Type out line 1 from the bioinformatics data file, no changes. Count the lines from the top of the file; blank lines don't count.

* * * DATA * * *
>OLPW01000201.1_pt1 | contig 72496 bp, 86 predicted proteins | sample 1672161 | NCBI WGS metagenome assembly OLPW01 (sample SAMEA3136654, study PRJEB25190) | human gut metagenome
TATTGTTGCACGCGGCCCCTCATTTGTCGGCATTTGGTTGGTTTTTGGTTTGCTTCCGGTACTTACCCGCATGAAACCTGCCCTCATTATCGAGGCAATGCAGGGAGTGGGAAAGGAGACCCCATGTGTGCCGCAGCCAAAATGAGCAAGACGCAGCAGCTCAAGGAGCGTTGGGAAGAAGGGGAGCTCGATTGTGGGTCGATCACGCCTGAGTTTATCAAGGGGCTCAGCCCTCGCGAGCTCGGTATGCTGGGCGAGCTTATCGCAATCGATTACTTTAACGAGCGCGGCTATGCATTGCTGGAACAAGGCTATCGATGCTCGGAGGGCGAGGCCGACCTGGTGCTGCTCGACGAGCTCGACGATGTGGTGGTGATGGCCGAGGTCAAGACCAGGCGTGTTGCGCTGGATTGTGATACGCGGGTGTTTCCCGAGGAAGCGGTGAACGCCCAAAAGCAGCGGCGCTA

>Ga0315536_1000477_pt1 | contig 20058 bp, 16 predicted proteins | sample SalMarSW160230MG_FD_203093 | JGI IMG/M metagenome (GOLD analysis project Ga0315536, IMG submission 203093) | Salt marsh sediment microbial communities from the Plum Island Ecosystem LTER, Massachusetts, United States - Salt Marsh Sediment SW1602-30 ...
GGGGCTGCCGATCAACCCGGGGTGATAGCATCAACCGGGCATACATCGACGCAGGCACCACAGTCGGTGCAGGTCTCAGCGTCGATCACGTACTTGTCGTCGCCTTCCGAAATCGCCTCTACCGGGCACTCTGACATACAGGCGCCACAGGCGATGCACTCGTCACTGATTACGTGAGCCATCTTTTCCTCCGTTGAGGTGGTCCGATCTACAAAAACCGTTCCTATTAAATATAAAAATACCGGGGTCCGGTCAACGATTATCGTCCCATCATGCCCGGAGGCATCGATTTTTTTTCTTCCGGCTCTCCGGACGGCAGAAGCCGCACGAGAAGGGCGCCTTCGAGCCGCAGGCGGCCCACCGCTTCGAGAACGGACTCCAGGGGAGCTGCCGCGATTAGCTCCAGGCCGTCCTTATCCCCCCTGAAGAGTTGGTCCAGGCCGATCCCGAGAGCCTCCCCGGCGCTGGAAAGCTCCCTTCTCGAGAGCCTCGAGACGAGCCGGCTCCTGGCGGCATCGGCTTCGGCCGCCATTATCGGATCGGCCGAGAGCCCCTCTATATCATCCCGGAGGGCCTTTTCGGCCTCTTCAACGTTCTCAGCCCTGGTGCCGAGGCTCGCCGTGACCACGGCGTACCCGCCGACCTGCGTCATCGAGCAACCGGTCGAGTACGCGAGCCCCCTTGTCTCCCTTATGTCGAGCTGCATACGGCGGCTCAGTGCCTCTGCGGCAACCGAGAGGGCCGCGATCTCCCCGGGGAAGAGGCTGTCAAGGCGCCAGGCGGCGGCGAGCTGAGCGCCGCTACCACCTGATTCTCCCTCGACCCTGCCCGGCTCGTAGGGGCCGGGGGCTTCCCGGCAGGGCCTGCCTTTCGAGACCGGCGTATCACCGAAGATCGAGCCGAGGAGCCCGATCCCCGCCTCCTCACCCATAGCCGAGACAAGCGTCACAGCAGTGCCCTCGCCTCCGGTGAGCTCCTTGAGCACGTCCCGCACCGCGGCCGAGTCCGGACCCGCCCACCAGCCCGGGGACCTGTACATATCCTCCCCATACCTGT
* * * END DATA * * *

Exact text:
>OLPW01000201.1_pt1 | contig 72496 bp, 86 predicted proteins | sample 1672161 | NCBI WGS metagenome assembly OLPW01 (sample SAMEA3136654, study PRJEB25190) | human gut metagenome